The St. Louis Blues found a number of problems in their game that led to a first-round exit in the 2014 playoffs. Whether it was lack of a “killer instinct,” or simply that the franchise didn’t receive enough “puck luck” (terms used by general manager Doug Armstrong at his end-of-season press conference), the early exit was scrutinized and debated through the offseason. One aspect of the series could not be denied, though: the Blues’ power play did not capitalize at any opportune time.
“I think both the PK and (goaltender Corey Crawford) won the game and the series ultimately,” Blackhawks head coach Joel Quenneville said after the series. “I think that was the big factor in us getting through.”
The team’s lackluster power play, which posted a postseason-worst 2-29, became a priority in the summer. First, Armstrong hired former Carolina Hurricanes head coach and power-play strategist Kirk Muller as an assistant to Ken Hitchcock in May. Then, free agency struck and the team brought in centers Paul Stastny and Jori Lehtera to fill out the top-six group.
It’s resulted in the roster posting a League-best 26.2 power-play percentage through 42 games played.
“We’re moving the puck quick, getting shots on net and traffic has been good,” left-winger Jaden Schwartz said recently. “Execution has been really good all around. We’re going to need that going forward.”
It hasn’t been without struggles, though. The Blues have skated in 19 games this season where they did not score a goal with the extra man, posting a 9-9-1 record in those situations (not including two games where they did not receive a power-play opportunity). Recently, the team went on a 1-5-1 skid that saw just four power-play tallies in 20 opportunities.
The coaches continued to work on the power play in practice and the results started speaking for themselves. In the past five games, the two units have compiled a 42.1 percent success rate (8-19). This has helped the team climb out of the aforementioned slump and post a 4-1-0 record in that time, including a four-game winning streak in which the club has posted 24 total goals.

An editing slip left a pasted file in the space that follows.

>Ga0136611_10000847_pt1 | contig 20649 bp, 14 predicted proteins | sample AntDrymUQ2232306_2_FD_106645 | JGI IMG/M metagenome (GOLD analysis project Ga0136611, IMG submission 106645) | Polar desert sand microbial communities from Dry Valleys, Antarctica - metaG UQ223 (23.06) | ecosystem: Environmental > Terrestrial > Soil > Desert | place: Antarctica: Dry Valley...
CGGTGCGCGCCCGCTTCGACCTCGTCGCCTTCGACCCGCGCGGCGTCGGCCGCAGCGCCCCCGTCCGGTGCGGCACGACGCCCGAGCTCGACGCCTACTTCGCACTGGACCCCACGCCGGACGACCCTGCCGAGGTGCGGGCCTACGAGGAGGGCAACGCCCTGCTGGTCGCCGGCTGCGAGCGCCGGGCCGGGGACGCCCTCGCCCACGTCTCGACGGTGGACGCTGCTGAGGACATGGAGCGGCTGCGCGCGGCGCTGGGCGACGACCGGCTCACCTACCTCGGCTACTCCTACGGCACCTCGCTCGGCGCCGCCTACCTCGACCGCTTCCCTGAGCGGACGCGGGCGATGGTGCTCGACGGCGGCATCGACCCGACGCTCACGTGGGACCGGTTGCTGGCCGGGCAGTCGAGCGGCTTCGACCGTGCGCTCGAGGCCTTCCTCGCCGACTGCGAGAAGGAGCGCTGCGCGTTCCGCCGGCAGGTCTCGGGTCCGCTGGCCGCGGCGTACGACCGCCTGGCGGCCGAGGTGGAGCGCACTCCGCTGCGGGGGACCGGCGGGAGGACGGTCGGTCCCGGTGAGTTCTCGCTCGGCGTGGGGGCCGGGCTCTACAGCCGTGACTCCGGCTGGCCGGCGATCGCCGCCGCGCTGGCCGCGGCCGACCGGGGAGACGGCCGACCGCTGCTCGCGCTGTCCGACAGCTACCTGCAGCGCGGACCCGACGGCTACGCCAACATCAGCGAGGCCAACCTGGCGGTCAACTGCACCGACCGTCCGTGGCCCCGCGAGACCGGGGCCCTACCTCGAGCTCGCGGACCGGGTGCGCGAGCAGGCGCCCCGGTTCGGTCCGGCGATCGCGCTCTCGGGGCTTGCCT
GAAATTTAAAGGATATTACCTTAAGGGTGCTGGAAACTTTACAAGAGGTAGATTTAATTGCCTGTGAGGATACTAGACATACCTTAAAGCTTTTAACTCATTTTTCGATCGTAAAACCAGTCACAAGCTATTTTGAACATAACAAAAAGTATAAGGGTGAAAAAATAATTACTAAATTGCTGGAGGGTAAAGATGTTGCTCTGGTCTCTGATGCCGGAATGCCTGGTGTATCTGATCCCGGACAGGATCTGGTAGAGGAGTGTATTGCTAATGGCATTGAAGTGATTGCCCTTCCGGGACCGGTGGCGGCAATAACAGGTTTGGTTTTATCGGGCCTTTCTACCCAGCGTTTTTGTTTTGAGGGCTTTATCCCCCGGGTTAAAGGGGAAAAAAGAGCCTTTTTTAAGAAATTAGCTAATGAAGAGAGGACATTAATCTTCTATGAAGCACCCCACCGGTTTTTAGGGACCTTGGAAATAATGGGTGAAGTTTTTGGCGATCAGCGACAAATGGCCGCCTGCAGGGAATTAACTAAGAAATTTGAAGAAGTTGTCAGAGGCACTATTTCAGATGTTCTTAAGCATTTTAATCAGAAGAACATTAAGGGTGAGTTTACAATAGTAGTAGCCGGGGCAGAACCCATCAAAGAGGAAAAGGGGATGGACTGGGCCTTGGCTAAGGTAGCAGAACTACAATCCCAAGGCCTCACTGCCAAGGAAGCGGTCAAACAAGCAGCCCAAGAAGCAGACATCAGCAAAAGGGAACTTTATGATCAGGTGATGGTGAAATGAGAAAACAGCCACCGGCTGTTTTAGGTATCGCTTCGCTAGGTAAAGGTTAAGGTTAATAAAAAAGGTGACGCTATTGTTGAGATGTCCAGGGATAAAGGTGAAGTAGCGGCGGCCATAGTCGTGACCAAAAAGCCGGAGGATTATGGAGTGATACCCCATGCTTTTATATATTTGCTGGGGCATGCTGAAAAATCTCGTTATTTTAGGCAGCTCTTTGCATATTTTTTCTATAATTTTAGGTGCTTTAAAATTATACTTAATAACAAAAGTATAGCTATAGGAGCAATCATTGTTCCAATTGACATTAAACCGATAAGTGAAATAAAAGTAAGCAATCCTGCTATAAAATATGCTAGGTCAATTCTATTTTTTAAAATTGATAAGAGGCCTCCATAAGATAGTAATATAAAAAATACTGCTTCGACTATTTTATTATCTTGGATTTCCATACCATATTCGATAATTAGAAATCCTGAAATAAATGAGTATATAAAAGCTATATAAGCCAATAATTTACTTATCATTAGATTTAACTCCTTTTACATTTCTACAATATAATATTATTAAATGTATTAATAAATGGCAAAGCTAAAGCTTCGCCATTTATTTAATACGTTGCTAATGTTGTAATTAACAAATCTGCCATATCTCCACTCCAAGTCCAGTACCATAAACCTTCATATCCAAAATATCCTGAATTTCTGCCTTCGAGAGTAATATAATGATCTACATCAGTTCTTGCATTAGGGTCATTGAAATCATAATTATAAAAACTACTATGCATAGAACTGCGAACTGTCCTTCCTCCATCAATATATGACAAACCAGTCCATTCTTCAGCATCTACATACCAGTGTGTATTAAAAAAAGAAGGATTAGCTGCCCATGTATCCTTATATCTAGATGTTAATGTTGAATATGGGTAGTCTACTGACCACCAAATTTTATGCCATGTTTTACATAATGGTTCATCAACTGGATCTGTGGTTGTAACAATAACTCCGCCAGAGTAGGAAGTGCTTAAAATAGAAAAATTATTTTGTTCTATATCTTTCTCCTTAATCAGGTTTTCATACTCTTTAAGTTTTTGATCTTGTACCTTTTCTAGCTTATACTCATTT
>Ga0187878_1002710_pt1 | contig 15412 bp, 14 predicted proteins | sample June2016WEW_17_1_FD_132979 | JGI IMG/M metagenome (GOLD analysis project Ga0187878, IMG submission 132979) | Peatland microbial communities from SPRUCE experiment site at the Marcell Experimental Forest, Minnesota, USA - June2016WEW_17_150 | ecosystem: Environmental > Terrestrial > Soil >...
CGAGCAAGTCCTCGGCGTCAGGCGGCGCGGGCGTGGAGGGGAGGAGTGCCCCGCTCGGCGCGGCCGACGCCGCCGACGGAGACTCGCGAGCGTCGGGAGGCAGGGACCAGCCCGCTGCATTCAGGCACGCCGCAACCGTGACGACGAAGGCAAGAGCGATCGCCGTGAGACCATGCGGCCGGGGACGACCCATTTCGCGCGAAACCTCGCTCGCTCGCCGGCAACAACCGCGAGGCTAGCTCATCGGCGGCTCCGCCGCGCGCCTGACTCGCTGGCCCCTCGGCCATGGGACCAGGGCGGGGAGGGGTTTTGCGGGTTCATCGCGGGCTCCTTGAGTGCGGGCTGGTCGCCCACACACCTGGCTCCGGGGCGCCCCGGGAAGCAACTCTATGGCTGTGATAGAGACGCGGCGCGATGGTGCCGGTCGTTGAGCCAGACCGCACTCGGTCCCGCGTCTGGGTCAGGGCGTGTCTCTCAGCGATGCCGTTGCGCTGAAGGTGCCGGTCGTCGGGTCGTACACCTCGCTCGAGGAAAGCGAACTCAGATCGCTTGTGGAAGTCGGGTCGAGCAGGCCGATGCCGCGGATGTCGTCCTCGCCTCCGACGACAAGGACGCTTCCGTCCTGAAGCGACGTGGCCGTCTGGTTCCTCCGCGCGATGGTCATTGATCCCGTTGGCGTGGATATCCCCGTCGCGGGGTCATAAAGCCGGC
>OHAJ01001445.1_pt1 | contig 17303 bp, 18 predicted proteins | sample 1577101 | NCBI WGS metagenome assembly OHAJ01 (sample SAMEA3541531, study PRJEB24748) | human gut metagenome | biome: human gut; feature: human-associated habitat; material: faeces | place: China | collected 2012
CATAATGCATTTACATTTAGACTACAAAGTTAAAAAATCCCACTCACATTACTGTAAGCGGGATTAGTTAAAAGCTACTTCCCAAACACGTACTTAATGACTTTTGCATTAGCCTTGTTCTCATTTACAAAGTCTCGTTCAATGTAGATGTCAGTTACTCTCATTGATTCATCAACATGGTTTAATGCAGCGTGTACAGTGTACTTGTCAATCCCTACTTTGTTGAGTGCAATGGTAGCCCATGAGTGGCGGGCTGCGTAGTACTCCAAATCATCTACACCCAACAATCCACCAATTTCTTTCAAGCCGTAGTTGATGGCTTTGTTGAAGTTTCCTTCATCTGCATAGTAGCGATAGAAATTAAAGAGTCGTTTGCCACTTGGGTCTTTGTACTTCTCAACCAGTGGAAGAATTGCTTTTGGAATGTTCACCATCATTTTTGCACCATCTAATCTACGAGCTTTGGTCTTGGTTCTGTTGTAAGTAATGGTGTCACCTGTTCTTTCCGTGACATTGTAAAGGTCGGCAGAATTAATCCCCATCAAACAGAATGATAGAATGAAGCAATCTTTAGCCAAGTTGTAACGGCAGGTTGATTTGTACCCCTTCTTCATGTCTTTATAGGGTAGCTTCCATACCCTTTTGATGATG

“To me, the goals are a result of the way we are playing, not we’re just scoring and winning,” Hitchcock said after a 7-2 victory against the San Jose Sharks last Thursday. “We’re playing the right way and it’s been a big impact on keeping the group together.”
The goals have come from a variety of sources. David Backes, on the team’s second power-play unit, leads the team with eight power-play goals while Schwartz, on the team’s first unit, ranks in second with six.
T.J. Oshie, on the team’s second unit with Backes and Stastny, feels that both groups are starting to click at the same time.
“The power play has been pretty good all year,” he said, “but instead of just the (Vladimir) Tarasenko group scoring all of the goals, Stastny’s group is starting to chip in a little bit.”
The Blues also house the NHL’s top power-play-point scorer. Recently named to the NHL All-Star Team with Tarasenko, defenseman Kevin Shattenkirk has recorded 19 assists and 23 points with the extra man, which is two points ahead of Philadelphia Flyers captain Claude Giroux.
Shattenkirk, who works the first power-play unit as the lone defenseman, posted eight points with the man advantage in December. He followed that up with four power-play points in five January contests.
The strength five-on-four, though, seems to be the ability to roll out two units that can produce at any given time. This is something that may have been lacking just a few months ago.
“If you look at (us) in four stages, there’s been four different times that we’ve had one group carry us,” Hitchcock said last week. “At no time have we had both groups going. If you look at the Stastny group, they’ve been going really hot lately. If you looked at the first 10 games, it was Lehtera (and his linemates); look at the third (stage) and it was Lehtera’s group (again). We’ve never had both groups going. There’s always been one group that’s been really focused, energized and carrying us. I find that really unique; the trade off between one group struggling (while) the other group is picking it up. That, to me, is what has kept us at a high level.”
In April and May, it won’t matter in which stage the Blues are generating offense. As long as there is production, the Blues will likely be in a better situation than they were in last season.